In recent years the government has been seen to take a hard-line stance on immigration policy. Yet it has launched numerous pro-immigration initiatives, with the primary aim of filling the labour deficit that exists in multiple sectors. Focus on these two conflicting approaches to immigration diverges hugely, with schemes that openly recognise the need for migration receiving little to no media attention. In this blog, Dr William Shankley explores this hypocrisy and how we may improve immigration policy, both for productivity and people.
- The establishment of the Seasonal Workers Pilot and Shortage Occupation List highlight dual and contradictory approaches taken by the government towards immigration.
- The lack of attention given to these labour recruitment schemes and policy highlights the politics of being seen to take a hard-line stance towards immigration after the EU Referendum.
- Immigration policy should reflect and openly embrace the importance of immigration on the solvency of our workforce in order to avoid a future labour deficit.
2016 Immigration Act: A compliant environment
Immigration has been found to be one of the core issues that underpinned the Referendum vote in 2016 and its outcome. Consequently, it was one of the key discussion points to emerge in the Tory leadership contest, which exposed the government’s continued pursuit of reducing net immigration rates – exemplified in its 2016 Immigration Act. This immigration policy provided the architecture to support the government’s compliant environment. It brought the borders further into the country’s institutions, with restrictions on immigrants’ access to housing and language required to continue employment in certain roles.
However, the government has also made steps towards devising and implementing an array of migrant recruitment programmes and policy to solve labour deficits. We hear little about these types of recruitment programmes and this seems strategic: to avoid scrutiny over seemingly taking a hard-line on immigration after the 2016 Referendum, while also pursuing parallel labour recruitment programmes from overseas. These divergent approaches expose current immigration hypocrisies and demonstrate the significance of the labour market in shaping immigration policy or adding caveats to the existing immigration system to remain solvent.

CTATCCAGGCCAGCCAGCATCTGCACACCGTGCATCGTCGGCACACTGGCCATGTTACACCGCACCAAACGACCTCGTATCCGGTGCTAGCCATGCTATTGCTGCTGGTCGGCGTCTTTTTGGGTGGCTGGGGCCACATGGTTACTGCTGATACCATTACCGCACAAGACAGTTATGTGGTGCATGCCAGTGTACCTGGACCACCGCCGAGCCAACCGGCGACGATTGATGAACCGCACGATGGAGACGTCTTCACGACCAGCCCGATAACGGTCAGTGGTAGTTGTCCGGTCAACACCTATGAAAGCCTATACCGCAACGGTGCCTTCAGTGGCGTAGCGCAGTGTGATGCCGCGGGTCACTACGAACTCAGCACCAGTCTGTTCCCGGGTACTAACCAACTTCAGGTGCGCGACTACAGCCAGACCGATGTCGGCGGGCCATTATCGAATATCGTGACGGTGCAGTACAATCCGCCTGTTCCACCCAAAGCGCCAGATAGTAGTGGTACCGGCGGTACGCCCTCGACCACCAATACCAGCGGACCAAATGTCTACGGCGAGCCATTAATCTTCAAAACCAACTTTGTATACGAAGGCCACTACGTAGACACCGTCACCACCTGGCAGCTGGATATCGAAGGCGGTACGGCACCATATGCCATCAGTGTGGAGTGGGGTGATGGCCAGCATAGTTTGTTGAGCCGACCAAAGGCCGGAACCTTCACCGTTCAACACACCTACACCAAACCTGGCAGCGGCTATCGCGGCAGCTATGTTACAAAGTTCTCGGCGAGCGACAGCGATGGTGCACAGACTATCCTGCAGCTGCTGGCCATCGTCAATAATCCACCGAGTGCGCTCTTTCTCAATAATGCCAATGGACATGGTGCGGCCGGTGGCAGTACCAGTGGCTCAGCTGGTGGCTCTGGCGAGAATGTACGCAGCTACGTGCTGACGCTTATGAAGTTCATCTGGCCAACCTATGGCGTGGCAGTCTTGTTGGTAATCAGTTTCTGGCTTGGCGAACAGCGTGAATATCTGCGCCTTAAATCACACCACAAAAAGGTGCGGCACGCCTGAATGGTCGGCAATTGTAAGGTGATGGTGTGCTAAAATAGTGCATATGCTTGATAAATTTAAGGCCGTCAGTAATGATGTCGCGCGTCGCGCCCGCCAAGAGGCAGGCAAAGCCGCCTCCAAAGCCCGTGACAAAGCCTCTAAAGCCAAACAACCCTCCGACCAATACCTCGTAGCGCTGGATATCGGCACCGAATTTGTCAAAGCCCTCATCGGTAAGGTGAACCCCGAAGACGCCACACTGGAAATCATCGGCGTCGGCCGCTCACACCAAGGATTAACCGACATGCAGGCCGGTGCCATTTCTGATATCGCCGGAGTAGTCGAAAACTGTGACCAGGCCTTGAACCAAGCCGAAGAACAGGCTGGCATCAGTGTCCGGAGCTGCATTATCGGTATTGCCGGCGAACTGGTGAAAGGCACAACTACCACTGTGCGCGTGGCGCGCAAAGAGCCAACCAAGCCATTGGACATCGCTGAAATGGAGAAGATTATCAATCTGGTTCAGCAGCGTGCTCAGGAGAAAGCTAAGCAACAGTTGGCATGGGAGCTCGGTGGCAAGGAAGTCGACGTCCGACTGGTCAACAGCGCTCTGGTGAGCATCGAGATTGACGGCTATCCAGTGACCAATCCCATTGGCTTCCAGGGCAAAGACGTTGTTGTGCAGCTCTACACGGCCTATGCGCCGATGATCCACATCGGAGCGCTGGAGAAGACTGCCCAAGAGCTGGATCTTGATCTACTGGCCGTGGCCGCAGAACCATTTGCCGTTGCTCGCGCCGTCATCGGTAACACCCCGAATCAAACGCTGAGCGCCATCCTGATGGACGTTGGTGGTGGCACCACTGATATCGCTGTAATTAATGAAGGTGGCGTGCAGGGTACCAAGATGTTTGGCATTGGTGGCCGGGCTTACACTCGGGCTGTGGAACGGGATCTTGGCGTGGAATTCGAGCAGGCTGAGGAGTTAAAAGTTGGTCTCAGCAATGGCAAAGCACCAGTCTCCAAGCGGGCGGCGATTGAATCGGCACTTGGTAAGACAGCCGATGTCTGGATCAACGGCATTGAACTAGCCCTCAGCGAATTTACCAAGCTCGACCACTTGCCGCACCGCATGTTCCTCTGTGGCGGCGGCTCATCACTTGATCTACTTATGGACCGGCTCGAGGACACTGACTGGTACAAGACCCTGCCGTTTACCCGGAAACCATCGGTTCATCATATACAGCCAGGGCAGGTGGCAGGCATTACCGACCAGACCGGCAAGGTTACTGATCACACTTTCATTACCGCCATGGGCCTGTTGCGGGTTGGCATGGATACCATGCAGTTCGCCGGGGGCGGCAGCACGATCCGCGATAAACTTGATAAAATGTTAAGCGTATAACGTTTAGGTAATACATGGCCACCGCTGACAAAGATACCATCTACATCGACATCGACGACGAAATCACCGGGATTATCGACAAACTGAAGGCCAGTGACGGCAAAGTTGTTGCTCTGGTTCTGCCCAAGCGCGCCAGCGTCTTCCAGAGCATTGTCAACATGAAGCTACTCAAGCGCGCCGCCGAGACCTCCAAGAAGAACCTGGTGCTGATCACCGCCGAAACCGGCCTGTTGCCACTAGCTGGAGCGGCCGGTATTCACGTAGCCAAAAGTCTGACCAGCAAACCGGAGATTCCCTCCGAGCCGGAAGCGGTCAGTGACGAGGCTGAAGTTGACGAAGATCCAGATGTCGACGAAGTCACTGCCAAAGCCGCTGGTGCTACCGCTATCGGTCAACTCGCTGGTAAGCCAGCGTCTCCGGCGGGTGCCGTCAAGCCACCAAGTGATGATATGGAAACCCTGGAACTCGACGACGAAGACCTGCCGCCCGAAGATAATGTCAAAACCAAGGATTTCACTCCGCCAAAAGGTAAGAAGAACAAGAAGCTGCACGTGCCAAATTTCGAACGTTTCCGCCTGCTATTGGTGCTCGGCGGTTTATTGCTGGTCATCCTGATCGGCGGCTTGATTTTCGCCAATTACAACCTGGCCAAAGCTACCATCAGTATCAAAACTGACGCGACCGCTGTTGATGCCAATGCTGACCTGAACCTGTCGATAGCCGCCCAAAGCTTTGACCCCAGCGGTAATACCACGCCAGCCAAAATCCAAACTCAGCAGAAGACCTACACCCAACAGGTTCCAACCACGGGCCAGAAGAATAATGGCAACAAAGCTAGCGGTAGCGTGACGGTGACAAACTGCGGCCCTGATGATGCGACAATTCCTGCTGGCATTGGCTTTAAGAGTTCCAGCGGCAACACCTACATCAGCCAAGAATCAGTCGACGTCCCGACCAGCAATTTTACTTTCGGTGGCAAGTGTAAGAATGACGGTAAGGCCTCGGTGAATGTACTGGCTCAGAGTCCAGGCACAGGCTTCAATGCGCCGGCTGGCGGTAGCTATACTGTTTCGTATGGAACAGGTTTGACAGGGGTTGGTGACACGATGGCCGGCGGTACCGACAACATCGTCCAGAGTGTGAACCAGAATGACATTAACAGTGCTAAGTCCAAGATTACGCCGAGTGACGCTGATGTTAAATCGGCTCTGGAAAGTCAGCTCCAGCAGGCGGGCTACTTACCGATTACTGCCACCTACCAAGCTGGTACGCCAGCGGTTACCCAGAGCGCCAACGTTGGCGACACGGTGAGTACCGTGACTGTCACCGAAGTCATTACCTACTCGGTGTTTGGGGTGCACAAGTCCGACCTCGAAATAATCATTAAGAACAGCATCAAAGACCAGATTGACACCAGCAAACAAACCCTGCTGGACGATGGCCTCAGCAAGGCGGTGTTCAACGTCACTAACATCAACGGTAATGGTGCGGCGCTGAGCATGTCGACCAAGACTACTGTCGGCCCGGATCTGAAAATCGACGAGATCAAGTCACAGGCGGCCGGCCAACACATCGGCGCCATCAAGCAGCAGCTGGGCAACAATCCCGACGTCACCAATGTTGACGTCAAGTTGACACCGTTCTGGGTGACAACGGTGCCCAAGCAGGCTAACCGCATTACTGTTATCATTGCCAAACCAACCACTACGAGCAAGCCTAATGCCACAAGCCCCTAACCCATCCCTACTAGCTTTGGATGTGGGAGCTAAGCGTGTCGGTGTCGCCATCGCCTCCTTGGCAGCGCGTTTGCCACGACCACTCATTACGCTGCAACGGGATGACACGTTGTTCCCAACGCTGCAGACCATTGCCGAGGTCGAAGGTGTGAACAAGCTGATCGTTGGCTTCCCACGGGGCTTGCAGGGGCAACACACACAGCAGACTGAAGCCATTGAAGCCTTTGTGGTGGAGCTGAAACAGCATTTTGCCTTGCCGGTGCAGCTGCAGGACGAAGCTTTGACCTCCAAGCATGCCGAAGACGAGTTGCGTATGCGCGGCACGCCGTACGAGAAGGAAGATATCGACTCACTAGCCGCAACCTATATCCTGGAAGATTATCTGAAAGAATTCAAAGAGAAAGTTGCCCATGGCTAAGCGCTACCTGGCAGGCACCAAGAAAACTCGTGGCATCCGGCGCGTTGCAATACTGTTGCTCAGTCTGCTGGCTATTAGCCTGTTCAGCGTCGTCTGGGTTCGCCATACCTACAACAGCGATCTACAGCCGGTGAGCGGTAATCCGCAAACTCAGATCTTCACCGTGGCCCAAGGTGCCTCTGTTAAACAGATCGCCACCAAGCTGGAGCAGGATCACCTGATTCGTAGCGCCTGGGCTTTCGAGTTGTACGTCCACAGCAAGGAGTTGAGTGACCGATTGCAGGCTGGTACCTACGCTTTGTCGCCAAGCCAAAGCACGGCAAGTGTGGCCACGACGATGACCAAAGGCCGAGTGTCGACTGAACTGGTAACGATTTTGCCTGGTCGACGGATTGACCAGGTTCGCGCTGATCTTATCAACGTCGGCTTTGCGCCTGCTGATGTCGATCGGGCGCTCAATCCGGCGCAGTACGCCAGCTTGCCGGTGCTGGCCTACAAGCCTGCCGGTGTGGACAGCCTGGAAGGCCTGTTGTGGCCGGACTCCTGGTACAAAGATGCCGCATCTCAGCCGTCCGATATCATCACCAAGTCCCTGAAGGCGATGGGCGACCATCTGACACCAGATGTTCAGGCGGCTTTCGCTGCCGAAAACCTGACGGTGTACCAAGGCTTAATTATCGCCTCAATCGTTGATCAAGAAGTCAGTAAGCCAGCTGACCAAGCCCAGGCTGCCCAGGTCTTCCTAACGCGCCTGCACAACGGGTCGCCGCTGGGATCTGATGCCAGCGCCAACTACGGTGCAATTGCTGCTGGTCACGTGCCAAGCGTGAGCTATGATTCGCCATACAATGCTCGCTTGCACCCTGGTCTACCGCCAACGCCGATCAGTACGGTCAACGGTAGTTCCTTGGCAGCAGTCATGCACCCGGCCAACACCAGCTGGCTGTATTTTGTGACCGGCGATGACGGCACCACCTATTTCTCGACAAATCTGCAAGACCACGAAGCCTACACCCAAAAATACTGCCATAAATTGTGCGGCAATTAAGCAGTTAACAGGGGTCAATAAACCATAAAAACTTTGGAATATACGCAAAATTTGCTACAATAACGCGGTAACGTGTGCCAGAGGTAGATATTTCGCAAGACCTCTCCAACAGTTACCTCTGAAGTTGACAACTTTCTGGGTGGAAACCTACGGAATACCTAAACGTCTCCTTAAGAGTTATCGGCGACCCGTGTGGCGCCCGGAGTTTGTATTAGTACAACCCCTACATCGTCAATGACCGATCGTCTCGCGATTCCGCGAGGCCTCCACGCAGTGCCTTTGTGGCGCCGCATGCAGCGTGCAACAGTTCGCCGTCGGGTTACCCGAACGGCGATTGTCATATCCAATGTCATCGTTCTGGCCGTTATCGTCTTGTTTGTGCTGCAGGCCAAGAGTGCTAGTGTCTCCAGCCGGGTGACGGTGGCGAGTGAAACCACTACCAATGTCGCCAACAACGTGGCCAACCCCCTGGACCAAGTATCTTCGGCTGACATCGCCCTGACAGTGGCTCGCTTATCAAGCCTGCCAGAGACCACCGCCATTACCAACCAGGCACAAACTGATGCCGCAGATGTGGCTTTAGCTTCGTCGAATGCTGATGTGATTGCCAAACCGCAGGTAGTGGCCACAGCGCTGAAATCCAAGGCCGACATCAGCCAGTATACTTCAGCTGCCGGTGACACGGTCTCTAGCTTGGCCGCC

Policies specifically designed to encourage labour migrants
At this point, it is important to consider two specific examples that show how current immigration policy is being circumvented by specific programmes and policies. This is to ensure that Britain accepts enough labour migrants to keep specific sectors functioning. These policies and programmes are, firstly, the Seasonal Workers Pilot, and secondly, the Shortage Occupation List.
i) Seasonal Workers Pilot
Anxieties associated with retaining agricultural workers after Brexit has led to articles in the media, such as Brits don’t want to work on farms – so who will pick fruit after Brexit? To remedy these fears, the government designed the Seasonal Workers Pilot to channel approximately 2,500 seasonal agricultural workers from outside the EEA into Britain. This is aimed at reducing the sector’s labour deficit. The scheme permits migrants to enter Britain (2019-2020) on a Tier 5 visa, for a maximum period of 6 months with the intention of supplying the necessary labour during peak production periods. Nonetheless, this is controversial given the association between the immigration of low skilled migrants and the broader public concern over immigration.